And when that didn't work, he told his partners not to bother because recreational drugs, or kidney disease, made it impossible for him to get an erection at the time.
Wardle is currently undergoing procedures to have a penis constructed from muscle tissue. His story is the subject of a new TV documentary.
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"Based on our data, it seems very unlikely that sexual activity is a relevant trigger of heart attack," said Ulm University medical researcher Dr. Dietrich Rothenbache about a new study. From UPI
In relation to their heart attacks, only 0.7 percent of participants they'd had sex within an hour before their heart attack and more than 78 percent of participants said they hadn't had sex in at least 24 hours before having the heart attack. Based on this, and a total of 100 adverse cardiovascular events among the participants in 10 years of following up with them, researchers said sexual activity does not appear to be a risk factor for heart attack.
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Andy Ellison, an MRI technologist at Boston University Medical School, put fruits and vegetables through the medical scanner and created these remarkable GIFs. Above, tomato. Below, jackfruit, corn, and onion. See many more at Andy's blog: Inside Insides
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Professional singer Ambroz Bajec-Lapajne sang opera during neurosurgery for a brain tumor, at his physicians' request so they could monitor his singing ability and "avoid deficits after the procedure," he writes. Read the rest
Quaaludes, the pills Bill Cosby admitted giving to women so he could have sex with them, are a prescription sedative that took off as a recreational drug during the 1970s disco era. In 1985, commercial production ceased and clandestine synthesis began. Read the rest
You can visit a spa in Naftalan, Azerbaijan and relax in a bath of crude oil, a "medicinal treatment" that apparently goes back to the 6th century. Careful though, the oil contains naphthalene, a possible human carcinogen. Read the rest
A man who was anesthetized for a colonoscopy in Reston, Virginia was surprised to hear a recording on his smartphone of the anesthesiologist and others on the medical team acting like total assholes and mocking him while he was unconscious. According to the Washington Post, he had hit record before going under "to capture the instructions his doctor would give him after the procedure." In the resulting lawsuit, the jury awarded the fellow $100,000 for defamation, $200,000 for medical malpractice, and $200,000 in punitive damages. From the Washington Post:
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“After five minutes of talking to you in pre-op,” the anesthesiologist (Tiffany M. Ingham, 42) told the sedated patient, “I wanted to punch you in the face and man you up a little bit,” she was recorded saying.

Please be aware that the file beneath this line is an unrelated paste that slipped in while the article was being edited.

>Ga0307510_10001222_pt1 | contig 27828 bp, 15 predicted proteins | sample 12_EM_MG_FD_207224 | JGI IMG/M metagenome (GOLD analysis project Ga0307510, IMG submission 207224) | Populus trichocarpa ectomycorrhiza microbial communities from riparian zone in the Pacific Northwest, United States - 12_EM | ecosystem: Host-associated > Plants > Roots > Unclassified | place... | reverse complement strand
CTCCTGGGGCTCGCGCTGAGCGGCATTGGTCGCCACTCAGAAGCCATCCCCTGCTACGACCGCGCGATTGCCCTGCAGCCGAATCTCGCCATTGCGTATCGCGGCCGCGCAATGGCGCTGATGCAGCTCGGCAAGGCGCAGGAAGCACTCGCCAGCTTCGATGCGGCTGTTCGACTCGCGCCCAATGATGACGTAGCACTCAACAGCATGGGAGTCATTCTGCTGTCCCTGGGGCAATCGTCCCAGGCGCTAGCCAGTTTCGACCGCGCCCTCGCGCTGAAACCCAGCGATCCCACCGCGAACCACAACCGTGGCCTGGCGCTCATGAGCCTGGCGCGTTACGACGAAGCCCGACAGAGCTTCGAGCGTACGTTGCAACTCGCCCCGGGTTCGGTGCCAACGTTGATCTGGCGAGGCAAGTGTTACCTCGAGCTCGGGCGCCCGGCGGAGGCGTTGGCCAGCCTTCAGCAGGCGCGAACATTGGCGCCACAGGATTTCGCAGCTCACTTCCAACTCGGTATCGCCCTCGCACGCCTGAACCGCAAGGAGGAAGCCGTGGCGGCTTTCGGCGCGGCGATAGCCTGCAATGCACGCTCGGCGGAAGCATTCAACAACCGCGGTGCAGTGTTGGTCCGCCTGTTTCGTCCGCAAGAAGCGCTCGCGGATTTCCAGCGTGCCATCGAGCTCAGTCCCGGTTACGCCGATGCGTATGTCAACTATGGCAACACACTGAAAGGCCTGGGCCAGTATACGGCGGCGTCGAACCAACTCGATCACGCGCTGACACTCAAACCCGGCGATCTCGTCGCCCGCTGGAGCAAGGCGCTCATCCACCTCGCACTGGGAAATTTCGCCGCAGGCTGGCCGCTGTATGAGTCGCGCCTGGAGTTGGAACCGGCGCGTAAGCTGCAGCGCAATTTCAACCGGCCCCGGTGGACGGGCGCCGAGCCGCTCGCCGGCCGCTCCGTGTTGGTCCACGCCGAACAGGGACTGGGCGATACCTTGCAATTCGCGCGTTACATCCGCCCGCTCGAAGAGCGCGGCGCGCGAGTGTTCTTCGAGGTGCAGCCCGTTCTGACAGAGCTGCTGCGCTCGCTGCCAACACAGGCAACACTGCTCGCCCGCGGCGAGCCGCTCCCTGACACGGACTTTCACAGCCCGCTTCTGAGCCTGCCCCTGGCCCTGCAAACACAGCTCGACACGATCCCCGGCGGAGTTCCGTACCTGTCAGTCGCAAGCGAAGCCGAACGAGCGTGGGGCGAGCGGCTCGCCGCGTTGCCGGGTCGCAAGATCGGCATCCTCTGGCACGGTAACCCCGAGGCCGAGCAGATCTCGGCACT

When a medical assistant noted the man had a rash (on his penis, which he previously mentioned to the Ingham), the anesthesiologist warned her not to touch it, saying she might get “some syphilis on your arm or something,” then added, “It’s probably tuberculosis in the penis, so you’ll be all right.”
When the assistant noted that the man reported getting queasy when watching a needle placed in his arm, the anesthesiologist remarked on the recording, “Well, why are you looking then, retard?”
...The discussion soon turned to the rash on the man’s penis, followed by the comments implying that the man had syphilis or tuberculosis. The doctors then discussed “misleading and avoiding” the man after he awoke, and Shah reportedly told an assistant to convince the man that he had spoken with Shah and “you just don’t remember it.” Ingham suggested Shah receive an urgent “fake page” and said, “I’ve done the fake page before,” the complaint states.
The Australian Red Cross Blood Service is testing a technology to project a vein map on the arms of blood donors during the phlebotomy.
"Vein visualisation technology uses near infrared technology to project an image of the vein onto the skin," says Dr. Dan Waller, a senior researcher with the organization. "Veins have a lot of deoxygenated haemoglobin that absorbs near infrared light and the device is able to use this information to project the image. The machines have settings to manage individual differences.
"World-first vein viewing tech trial is... not in vain!" (Australian Red Cross) Read the rest
More than 100 Americans die each day from prescription drug overdoses, mostly painkillers. That's more daily deaths than from car accidents, gunshot wounds, or suicides.
In California, two county District Attorneys are suing five of the biggest drug companies in the world, and the lawsuits include the same kind of arguments once used against big tobacco industry, demanding "public protection."
Warren Olney's "To the Point" radio show has a segment on the topic today:
The companies are accused of a "campaign of deception" to persuade doctors that narcotic painkillers are safer than they really are. But the narcotic painkillers involved have been approved by the FDA. Is a government agency helping create a "population of addicts?" What's the role of physicians who write the prescriptions? Are they ill-informed, poorly trained or trying to make money?
More on the case at advocacy group harmreduction.org
, and there's a Los Angeles Times writeup here